Are Pastry Chefs an Endangered Species? | Features | Los Angeles | Los Angeles News and Events | LA Weekly
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Are Pastry Chefs an Endangered Species? 

Thursday, Aug 8 2013
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But even in the heyday of fine dining, before the recession, Los Angeles' dessert scene was different from other cities'. Maybe because fine dining itself has always been different here, less entrenched, with never more than a handful of truly world-class restaurants. Maybe it was the huge influence of farmers markets, with stunning fruit available year-round.

"In California, you're on a first-name basis with fruit," Yard says. "You take a beautiful Blenheim, you don't want to mess with it. If you have the most beautiful strawberry, cherry, whatever — why do you want to fuck with it?"

While it may be true that Alice Waters taught America about the importance of farmers markets, in Los Angeles it was not Waters — or even Yard — who taught us about markets as much as it was Nancy Silverton.

click to flip through (2) PHOTO BY ANNE FISHBEIN - Nancy Silverton at the original La Brea Bakery
  • PHOTO BY ANNE FISHBEIN
  • Nancy Silverton at the original La Brea Bakery
 
 

"At Campanile," Miler says, "the farmers market was part of the training."

Silverton's ethos, of rustic desserts made with perfect technique and utterly fresh ingredients, spread out from her original La Brea Avenue bakery and pastry kitchen to pretty much every part of town. You can find her influence at Clementine, Cooks County and Cake Monkey — she trained Miler, Jullapat and Belkind.

The pastry chefs who trained in her kitchen also include Dahlia Narvaez, currently Mozza's pastry chef; Sumi Chang of Europane Bakery; Little Flower Candy Company's Christine Moore; Karen Yoo of McCall's Meat & Fish, which recently expanded to include a bakery; and Danielle Keene, Top Chef: Just Desserts vet and owner of Pasadena's Bittersweet Treats.

These days you can find Silverton in the kitchens of Mozza, the Hollywood pizza, pasta and salumi empire she started with Mario Batali and Joe Bastianich in 2006. (Silverton left Campanile in 2004 after her divorce from chef Mark Peel, with whom she opened the restaurant in 1989. It closed last year.)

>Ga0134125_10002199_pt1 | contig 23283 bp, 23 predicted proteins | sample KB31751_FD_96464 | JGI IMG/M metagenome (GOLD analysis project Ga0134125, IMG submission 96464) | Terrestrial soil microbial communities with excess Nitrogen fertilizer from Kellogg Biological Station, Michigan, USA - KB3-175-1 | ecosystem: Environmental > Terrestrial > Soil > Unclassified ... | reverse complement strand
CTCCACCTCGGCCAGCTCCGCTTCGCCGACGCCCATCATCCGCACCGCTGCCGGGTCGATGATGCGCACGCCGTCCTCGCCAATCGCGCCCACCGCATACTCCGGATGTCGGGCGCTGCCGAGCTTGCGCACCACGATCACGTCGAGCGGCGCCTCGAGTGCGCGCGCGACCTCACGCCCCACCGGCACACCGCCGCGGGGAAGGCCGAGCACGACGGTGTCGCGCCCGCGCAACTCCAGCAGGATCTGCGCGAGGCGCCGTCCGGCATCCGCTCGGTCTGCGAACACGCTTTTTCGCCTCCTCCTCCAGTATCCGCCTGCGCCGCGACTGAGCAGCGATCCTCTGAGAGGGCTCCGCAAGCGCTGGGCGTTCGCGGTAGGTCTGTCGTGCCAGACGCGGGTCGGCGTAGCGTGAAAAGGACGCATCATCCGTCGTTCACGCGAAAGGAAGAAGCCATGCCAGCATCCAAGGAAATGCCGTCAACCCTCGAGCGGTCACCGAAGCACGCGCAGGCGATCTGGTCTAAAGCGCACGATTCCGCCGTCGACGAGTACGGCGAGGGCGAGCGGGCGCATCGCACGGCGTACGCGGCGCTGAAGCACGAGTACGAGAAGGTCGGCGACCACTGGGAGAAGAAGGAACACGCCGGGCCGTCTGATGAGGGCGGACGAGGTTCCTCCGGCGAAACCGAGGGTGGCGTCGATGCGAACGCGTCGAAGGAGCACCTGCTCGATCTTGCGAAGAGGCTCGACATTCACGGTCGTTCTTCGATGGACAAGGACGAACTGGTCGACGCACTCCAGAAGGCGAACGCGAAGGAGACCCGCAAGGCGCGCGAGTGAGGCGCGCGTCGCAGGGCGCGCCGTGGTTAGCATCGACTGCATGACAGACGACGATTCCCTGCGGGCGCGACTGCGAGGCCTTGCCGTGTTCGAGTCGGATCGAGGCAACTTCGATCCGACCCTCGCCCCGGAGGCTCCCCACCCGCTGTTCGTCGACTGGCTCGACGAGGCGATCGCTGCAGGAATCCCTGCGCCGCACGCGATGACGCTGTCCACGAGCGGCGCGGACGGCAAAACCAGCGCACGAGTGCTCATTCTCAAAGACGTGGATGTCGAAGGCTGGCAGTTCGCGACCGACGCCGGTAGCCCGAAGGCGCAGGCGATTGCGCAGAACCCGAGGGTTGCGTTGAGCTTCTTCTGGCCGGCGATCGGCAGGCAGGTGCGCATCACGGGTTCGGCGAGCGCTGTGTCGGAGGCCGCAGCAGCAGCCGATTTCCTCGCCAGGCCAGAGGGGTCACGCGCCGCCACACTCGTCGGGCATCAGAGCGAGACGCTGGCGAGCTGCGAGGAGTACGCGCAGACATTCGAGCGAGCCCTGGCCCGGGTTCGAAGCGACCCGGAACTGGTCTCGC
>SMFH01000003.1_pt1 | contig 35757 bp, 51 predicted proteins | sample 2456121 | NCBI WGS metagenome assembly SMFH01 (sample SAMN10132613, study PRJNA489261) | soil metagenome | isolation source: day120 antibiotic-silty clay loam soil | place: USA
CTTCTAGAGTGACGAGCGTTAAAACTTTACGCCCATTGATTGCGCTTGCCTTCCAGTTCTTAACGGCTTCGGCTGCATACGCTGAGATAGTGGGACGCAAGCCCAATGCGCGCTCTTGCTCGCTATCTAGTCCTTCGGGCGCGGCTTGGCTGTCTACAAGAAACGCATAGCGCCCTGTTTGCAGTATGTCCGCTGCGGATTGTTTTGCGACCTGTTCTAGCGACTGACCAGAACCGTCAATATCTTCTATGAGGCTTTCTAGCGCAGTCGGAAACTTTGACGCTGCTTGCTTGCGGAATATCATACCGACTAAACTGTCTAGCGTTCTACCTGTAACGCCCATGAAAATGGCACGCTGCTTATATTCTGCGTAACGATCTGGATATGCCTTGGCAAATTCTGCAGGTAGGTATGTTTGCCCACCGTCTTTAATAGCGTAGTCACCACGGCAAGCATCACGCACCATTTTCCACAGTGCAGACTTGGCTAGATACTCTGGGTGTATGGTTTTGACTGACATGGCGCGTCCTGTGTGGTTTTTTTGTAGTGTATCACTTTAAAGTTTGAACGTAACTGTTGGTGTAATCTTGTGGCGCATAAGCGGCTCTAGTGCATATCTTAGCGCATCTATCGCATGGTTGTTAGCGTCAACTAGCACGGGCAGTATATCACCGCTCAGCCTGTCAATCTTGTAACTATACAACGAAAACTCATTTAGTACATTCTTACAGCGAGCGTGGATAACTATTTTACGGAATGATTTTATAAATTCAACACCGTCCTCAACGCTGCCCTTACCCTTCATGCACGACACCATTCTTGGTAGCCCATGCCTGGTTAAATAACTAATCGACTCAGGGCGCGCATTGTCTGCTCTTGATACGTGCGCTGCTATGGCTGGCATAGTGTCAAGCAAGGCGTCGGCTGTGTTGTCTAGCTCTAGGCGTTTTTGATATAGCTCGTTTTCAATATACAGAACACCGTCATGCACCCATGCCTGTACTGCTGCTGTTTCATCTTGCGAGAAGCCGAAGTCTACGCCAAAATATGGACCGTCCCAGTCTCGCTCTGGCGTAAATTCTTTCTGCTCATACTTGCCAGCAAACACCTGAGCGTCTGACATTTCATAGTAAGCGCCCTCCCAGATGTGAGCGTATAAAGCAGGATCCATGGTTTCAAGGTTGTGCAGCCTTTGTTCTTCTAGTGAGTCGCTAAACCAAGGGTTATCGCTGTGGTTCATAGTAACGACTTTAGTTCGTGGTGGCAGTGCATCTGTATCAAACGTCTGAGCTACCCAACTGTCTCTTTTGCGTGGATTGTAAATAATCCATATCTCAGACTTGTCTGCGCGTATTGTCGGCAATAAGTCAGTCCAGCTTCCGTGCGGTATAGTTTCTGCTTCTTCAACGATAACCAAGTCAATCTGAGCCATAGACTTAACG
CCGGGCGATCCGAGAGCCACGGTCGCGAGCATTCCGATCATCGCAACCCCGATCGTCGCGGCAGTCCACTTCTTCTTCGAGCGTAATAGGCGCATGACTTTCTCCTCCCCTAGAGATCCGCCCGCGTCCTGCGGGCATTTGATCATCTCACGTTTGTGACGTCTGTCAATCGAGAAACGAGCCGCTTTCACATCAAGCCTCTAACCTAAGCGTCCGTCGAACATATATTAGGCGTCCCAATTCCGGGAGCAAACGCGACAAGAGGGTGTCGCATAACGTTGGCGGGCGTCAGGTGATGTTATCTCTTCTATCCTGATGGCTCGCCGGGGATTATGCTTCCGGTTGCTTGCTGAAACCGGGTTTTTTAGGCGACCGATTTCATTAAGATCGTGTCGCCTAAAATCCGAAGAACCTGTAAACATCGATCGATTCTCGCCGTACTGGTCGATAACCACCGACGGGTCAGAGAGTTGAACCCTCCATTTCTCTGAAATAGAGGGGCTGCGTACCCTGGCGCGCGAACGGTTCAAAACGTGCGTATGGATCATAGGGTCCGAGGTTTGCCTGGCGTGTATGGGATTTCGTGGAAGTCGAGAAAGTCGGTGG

"What's interesting," Silverton says, "is that I could go back to the desserts I did at Campanile and not feel that they were dated — and sometimes I'm very tempted to. What I liked was very clear, and I really embraced it."

Silverton credits much of her ethos to perseverance ("You know when something's not finished, and that doesn't mean it needs seven elements"). She also points out that Los Angeles is much more of a laid-back city than, say, New York, which has a competitive edge that we don't have: "In New York, it's more a combination of the high-end and the rustic. Here it's pretty much rustic. Rustic to retro."

Even before the economic crisis, the rise of gastropubs and the era of pie, comfort food was an important aspect of the Los Angeles dessert scene. Maybe because we have a kind of passive-aggressive approach to formality, or a more invested belief in democratization than other towns (you, too, can come here with nothing and reinvent yourself!), we've always loved unpretentious desserts. Even Sherry Yard's most famous dessert at Spago was not one of her elaborate confections but her Kaiserschmarrn, a homey, Austrian baked pancake smothered in strawberries.

L.A.'s love of things your mom could make can be problematic for the pastry profession. After all, if your mom could make it, then maybe you don't need a professional pastry chef to do it for you.

"There's been a period in the last few years when chefs have been trying to figure out how to get rid of their pastry chefs," Jordan Kahn says.

One of the town's best pastry chefs, and one of the few who still does elaborate plated desserts, Kahn is both Red Medicine's pastry chef and its executive chef. He is also one of the handful of noted pastry chefs who did not train at either Spago or Campanile, cooking at the French Laundry, Per Se and Alinea before coming to L.A. to work in Michael Mina's pastry kitchen at XIV.

The pastry chef "is a position that doesn't make the restaurant a lot of money," Kahn explains, noting that it's the only course the diner eats when he's no longer hungry. "Any kitchen can buy an ice cream machine, make a crumble, put a schmear on the plate and call it a modern dessert. You don't need a pastry chef anymore."

If many restaurants are jettisoning their pastry chefs to cut costs, many others are opening without hiring one at all. Some chefs enjoy doing pastry themselves, notable among them Josef Centeno of Bäco Mercat and Bar Amá; and David LeFevre, of Manhattan Beach Post and the recently opened Fishing With Dynamite. Jon Shook and Vinny Dotolo have never had a pastry chef at either Animal or Son of a Gun; Ludo Lefebvre does his own desserts at Trois Mec, the restaurant he recently opened with Shook and Dotolo.

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